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Third LKI Foreign Policy Forum Reassess the Relevance of Non- Alignment in a Polarised World

February 21, 2024    Reading Time: 4 minutes

Reading Time: 4 min read

The 3rd LKI Foreign Policy Forum titled ‘Reassessing Non-Alignment in a Polarised World’ was held on 21st February 2024. The forum held on a quarterly basis, brings together experts to discuss contemporary foreign policy issues and to contribute to the development of a Sri Lankan perspective on foreign policy and international relations. Ahead of the Forum, Foreign Minister M.U.M. Ali Sabry who delivered the opening address, observed that “non-alignment means not becoming a bystander” and “that you are not forced or coerced into a camp to take sovereign decisions”.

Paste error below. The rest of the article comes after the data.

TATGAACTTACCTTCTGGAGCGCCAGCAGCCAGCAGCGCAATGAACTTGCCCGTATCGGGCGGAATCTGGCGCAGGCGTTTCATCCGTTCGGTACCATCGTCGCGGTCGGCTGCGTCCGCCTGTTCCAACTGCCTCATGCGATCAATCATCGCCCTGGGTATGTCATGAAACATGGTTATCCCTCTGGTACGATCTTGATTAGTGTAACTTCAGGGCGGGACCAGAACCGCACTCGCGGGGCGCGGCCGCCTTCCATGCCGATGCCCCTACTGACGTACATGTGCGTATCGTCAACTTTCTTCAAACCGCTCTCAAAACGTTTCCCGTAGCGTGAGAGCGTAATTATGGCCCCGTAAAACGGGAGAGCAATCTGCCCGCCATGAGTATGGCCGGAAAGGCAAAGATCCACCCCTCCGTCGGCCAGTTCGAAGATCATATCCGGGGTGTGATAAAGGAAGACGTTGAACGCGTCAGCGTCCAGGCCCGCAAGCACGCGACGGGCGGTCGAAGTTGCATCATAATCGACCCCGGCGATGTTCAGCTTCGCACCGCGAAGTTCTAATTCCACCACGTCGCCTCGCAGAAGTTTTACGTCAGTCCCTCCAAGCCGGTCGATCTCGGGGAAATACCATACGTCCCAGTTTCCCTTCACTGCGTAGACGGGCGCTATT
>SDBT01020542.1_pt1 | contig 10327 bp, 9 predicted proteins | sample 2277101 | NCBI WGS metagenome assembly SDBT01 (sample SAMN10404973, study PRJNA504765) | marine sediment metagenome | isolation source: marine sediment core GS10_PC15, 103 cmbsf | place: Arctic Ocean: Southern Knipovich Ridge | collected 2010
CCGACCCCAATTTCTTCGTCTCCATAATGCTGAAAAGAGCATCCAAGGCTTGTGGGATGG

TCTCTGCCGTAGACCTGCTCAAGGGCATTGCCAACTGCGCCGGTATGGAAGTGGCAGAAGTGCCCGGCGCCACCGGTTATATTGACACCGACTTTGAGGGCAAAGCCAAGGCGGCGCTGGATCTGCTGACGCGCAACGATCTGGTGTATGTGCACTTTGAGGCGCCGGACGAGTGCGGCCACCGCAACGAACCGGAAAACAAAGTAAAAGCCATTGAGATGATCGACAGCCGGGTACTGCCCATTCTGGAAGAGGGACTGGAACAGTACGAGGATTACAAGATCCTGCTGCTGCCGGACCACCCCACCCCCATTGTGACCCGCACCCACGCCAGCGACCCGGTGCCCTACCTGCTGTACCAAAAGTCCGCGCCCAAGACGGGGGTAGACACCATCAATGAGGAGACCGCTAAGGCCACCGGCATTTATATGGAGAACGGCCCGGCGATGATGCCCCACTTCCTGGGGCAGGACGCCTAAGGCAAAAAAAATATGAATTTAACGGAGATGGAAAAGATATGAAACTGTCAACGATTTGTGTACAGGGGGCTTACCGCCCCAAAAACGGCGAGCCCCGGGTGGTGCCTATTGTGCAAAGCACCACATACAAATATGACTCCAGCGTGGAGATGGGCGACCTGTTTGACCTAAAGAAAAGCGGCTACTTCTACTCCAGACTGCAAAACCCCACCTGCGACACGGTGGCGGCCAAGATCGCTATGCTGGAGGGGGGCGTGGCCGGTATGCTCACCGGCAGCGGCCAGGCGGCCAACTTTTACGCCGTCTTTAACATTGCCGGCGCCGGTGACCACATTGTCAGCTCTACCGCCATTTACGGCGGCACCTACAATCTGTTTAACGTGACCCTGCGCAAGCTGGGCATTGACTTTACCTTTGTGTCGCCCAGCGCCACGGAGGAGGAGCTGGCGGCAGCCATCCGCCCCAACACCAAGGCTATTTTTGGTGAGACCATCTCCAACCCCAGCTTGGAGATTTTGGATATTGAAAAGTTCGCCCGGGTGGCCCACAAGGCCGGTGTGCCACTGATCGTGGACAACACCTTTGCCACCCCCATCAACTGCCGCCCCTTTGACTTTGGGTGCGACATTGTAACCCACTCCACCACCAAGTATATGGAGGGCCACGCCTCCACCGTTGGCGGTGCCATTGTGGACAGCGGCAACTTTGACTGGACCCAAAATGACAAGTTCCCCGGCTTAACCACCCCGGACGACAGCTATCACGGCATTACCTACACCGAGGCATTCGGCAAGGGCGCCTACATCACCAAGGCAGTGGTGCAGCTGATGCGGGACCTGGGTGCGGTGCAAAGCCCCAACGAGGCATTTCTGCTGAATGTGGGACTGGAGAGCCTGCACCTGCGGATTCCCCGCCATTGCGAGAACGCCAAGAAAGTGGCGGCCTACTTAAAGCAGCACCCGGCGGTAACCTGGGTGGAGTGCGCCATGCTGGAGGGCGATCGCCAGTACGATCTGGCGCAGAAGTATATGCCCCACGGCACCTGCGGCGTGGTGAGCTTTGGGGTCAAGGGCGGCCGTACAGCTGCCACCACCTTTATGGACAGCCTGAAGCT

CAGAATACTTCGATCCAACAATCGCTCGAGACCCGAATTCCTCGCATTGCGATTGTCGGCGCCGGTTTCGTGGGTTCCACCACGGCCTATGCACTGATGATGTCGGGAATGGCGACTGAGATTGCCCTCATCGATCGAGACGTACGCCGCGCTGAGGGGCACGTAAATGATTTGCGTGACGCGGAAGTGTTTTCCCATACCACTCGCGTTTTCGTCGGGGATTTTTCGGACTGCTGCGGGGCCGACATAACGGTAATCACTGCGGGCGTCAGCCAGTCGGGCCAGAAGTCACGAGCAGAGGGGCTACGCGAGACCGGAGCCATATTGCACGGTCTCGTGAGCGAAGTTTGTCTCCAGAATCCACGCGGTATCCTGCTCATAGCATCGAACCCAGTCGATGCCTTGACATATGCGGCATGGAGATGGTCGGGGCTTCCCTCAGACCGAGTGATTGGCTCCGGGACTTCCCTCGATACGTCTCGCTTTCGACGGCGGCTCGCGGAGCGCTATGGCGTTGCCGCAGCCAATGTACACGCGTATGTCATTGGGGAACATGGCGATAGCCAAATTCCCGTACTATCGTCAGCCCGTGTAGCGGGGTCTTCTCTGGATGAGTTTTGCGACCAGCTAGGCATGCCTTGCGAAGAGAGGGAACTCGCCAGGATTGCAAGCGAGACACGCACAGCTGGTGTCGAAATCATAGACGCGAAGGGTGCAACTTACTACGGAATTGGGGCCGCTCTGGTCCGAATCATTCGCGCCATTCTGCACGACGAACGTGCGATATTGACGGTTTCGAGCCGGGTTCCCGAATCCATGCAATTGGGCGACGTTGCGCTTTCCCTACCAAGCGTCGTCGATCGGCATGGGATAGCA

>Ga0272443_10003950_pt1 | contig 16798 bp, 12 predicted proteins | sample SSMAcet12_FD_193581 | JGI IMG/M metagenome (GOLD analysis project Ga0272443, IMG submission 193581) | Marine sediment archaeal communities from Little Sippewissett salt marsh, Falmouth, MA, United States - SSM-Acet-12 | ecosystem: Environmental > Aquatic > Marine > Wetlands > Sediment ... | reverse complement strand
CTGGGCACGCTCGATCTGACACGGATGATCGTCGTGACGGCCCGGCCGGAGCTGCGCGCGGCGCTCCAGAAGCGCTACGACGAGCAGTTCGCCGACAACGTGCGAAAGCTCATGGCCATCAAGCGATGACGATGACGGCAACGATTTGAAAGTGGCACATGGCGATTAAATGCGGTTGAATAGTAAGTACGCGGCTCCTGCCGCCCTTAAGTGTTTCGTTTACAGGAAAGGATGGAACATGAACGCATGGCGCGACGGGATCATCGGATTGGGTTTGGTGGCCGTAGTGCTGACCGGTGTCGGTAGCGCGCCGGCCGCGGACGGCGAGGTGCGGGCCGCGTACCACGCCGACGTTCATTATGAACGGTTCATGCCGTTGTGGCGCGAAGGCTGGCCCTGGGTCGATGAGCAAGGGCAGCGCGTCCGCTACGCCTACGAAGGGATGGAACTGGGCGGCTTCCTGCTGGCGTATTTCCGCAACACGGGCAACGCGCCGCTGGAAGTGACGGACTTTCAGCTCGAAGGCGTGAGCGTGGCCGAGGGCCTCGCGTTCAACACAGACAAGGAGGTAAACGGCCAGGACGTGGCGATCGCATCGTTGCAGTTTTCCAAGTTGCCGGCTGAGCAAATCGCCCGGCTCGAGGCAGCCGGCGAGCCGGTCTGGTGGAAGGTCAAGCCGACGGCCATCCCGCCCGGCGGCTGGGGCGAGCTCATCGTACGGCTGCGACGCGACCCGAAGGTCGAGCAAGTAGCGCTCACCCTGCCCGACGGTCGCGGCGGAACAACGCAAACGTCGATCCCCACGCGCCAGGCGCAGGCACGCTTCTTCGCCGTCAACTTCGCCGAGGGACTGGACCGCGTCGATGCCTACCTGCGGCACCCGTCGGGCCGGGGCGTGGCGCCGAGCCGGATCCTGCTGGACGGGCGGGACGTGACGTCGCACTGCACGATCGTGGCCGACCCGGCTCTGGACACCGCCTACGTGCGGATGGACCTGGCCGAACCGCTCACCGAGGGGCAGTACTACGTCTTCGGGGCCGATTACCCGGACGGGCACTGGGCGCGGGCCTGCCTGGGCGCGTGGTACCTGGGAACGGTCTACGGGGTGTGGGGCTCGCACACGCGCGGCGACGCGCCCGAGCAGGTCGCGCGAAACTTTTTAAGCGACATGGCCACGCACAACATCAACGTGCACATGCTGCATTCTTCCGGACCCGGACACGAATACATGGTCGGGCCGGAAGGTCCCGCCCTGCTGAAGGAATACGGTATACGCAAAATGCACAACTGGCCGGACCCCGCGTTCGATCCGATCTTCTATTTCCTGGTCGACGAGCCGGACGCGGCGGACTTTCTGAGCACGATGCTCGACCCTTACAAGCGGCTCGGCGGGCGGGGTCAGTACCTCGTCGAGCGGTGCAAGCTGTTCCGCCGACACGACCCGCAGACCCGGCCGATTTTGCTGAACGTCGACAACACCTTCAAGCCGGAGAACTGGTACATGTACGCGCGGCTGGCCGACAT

Moderating the session which featured 4 prominent experts in the field, LKI Executive Director Ambassador Ravinatha Aryasinha at the outset emphasized the importance of understanding both – the Non-Aligned Movement (NAM) as an organization, and ‘non-alignment’ as a concept and foreign policy strategy. He noted that for Sri Lanka, as it was to many member countries between the 1960s -1980s, NAM enabled the conceptualization/operationalization of important initiatives relevant to its membership including the Indian Ocean Peace Zone, the Law of the Sea, a New International Economic Order, a New International Information Order and a developing country emphasis on global disarmament – many in which Sri Lanka was to play a prominent role. However, since the ending of the Cold War, non-alignment was to lose its influence in global affairs due to the diverse interests and alignments of its member states. He observed that in recent times while the need to re-orient non-alignment to meet the changing global dynamics was regularly spoken of, NAM countries have failed to offer a cohesive strategic response and re- orientation. Amb. Aryasinha suggested that while the voting patterns of NAM countries in the UN General Assembly during recent crises – particularly on Ukraine and the Gaza, provided an barometer to judge as to how non-aligned states were responding to issues in real-time, what the ingredients of a re-oriented non-aligned policy required closer study.